In the wake of the decision last year by Governor Baker, along with his colleagues Kaufman, Weld et al to file a brief in Federal Court standing against Republican Party values and for Democrat Party values, the Watertown Republican Town Committee met subsequently to discuss that particular matter, among other things. At the meeting, Baker Cabinet member Elizabeth Mahoney took the brunt of the frustration from the members about Republican leaders openly rebelling against our party’s official and stated values and beliefs. [Remember, MA GOP by-laws state unequivocally that we will support the Platform – without exception.] The subject quickly turned to the Bathroom Bill, at which time RTC members were assured by Ms. Mahoney with 100% confidence and certainty that Baker’s position on the Bathroom Bill was in strong opposition to it. Ms. Mahoney was firm in her resolve.
Now however Baker’s position has apparently morphed into a promise not to veto the bill, which is of course no different than saying he will sign it. In light of Baker’s liberal stance on all things social however (he once claimed to be to the left of Obama on social issues) RMG suspects that in spite of Ms. Mahoney’s conviction, Baker always wanted to support the Bathroom Bill, but needed to wait until after he had waged his battle against the social conservatives on the Republican State Committee earlier this year.
Baker’s argument for supporting the bill is that he doesn’t want to discriminate. While it is a position that RMG can respect, it ignores something more important than all else, which is the one of personal safety. Because the other side of the equation, the side which Baker chooses to ignore, is how to protect women, children and other vulnerable members of the population when you open up all bathrooms to all people all the time. Now you don’t have to be a genius to realize that everywhere in our world there are people of all varieties who seek to inflict harm on others. And after all, bathrooms are small, isolated spaces, with usually only one means of egress, where people are often distracted by the task at hand, and where most people are at some point in time in some state of undress. A bathroom is a unique and personal space, and that fact must be taken into consideration when crafting a position on open unrestricted access.
Now for the purposes of this argument, RMG assumes, and rightly so we believe, that no person identifying themselves as transgender is any more inclined to be a threat to anyone than people who do not define themselves as such. In fact, given the small percentage of the population that is transgender, the real concern has nothing to do with them. It is about opening up all bathrooms to the general population. For what the argument of parents, moderates and conservatives is and always has been is that it is about the protection of the vulnerable. The protection of our weakest, our most vulnerable has always been and will always be our greatest strength, and that which unites all Americans. That said, what of convicted sexual predators, straight or otherwise? Can they now use any bathroom at any time? Can a pack of teenage boys, strolling through the Mall on a Saturday afternoon now follow an attractive young girl into the ladies room? How comfortable will she be with the boys she was hoping to get away from now sitting on either side of her? And what of the thief who can prey on ladies purses? Certainly the thief could not ask for a better environment than a bathroom to lift a purse or two. By the time the victim can get put back together as it were, the thief is long gone.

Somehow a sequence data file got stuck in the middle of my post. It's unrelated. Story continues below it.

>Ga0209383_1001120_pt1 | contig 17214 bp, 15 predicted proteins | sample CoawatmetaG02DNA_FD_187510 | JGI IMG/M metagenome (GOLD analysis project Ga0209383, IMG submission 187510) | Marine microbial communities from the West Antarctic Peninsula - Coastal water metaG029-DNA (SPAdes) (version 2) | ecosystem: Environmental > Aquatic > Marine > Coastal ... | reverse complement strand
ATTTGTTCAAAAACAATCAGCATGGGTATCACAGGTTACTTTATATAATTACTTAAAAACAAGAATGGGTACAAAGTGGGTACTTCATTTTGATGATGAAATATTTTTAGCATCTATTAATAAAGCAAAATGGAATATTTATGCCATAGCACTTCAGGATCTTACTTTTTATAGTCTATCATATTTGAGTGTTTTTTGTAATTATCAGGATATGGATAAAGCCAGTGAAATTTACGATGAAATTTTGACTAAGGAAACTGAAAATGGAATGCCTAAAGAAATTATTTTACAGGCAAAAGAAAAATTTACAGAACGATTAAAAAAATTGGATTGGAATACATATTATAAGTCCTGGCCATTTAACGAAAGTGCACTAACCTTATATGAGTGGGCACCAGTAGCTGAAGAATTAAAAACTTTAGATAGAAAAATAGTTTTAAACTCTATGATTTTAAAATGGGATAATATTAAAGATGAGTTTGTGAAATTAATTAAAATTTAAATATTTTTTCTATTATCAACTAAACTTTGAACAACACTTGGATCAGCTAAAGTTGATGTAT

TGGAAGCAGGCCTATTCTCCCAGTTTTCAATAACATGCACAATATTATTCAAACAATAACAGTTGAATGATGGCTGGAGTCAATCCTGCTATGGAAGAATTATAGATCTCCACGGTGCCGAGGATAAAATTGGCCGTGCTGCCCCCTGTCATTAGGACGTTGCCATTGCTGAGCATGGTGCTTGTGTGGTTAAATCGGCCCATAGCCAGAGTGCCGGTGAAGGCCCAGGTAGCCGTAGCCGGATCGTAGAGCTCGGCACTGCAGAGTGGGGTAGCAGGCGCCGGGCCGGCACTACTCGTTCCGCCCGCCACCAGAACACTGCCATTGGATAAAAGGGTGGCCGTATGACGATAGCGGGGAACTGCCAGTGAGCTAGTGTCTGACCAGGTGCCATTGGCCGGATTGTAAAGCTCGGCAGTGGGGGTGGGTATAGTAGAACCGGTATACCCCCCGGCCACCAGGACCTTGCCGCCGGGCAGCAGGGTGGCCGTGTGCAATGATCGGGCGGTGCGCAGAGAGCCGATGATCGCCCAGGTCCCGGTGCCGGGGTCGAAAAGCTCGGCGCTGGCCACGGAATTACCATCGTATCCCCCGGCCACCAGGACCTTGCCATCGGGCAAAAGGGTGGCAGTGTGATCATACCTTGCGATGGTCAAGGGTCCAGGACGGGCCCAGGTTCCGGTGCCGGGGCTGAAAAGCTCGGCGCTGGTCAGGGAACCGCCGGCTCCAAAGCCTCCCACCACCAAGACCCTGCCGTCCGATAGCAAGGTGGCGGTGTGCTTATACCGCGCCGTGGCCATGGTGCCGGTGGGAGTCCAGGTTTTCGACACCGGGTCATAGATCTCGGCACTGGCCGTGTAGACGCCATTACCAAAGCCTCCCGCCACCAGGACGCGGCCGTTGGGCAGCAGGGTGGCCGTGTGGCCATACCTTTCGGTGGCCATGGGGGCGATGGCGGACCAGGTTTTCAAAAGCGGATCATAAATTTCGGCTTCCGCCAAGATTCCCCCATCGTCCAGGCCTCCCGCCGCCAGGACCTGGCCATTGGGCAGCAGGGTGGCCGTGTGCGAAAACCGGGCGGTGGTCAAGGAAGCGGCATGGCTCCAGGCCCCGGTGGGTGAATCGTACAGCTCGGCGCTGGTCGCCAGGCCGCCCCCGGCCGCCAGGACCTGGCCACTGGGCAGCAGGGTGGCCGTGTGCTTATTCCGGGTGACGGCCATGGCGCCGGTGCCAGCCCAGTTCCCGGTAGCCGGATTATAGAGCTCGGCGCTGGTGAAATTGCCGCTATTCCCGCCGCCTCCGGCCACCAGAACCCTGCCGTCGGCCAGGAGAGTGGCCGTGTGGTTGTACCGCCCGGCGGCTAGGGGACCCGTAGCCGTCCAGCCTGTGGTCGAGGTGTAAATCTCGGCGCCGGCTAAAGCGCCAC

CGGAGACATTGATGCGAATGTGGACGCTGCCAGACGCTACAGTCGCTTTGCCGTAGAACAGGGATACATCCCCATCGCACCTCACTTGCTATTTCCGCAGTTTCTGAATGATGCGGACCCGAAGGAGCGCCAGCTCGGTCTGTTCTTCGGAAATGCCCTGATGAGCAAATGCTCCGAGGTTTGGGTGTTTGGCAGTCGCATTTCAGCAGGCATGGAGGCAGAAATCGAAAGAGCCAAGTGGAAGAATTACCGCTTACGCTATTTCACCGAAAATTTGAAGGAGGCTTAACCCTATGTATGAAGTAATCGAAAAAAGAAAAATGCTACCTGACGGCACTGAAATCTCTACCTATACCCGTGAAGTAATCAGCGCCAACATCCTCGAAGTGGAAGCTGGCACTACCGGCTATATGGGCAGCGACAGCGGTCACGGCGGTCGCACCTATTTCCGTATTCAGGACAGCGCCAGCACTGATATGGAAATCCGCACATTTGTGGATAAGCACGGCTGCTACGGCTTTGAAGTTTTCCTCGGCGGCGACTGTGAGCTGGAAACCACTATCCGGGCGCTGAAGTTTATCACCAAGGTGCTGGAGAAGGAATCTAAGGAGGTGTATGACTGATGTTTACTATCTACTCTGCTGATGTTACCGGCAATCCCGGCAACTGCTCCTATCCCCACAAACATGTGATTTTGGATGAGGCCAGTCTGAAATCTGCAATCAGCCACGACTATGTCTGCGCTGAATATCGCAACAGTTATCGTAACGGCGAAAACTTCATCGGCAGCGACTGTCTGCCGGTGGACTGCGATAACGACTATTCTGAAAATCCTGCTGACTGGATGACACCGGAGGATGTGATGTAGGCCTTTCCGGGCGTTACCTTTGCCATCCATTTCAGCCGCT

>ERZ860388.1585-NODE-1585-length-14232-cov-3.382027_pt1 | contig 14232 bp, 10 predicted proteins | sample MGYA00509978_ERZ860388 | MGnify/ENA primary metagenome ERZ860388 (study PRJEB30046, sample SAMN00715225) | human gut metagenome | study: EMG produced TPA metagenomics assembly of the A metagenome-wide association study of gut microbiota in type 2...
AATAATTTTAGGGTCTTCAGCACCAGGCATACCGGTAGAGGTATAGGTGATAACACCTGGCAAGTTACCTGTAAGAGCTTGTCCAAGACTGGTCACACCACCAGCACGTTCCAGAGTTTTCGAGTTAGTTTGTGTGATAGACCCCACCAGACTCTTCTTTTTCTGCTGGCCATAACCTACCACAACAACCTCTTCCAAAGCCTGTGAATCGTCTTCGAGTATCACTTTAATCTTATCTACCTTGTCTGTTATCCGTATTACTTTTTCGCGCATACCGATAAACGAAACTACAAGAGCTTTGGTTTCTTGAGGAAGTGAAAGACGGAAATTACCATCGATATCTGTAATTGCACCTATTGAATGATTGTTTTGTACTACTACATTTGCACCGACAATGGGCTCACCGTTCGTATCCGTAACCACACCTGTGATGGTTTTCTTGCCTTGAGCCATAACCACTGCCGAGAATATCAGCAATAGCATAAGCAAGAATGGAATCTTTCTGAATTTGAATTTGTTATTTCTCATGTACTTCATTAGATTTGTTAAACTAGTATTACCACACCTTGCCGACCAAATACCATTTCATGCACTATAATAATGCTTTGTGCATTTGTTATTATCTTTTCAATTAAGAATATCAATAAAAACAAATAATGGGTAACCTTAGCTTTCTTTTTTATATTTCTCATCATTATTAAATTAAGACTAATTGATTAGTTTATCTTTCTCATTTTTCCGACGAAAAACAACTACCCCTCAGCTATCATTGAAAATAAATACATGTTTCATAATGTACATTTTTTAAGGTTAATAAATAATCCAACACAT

So the challenge for the Governor becomes how to provide a person who has a sincere and honest need to use their bathroom of choice with ensuring that predators of any size or shape cannot have isolated unsupervised access to members of the opposition sex. Sadly however the two goals are in fact mutually exclusive. The Gov cannot have complete and outright access while guaranteeing safety for our weakest and most at risk. He knows this.
RMG calls on the Governor to change his position on the Bathroom Bill back to his original position of firm opposition by explaining that since it is impossible to balance two conflicting goals, and while he respects the concern of a certain small slice of the population to use a facility of their choosing, he will and must err on the side of protecting the safety and security of children, women, the elderly and all others at risk.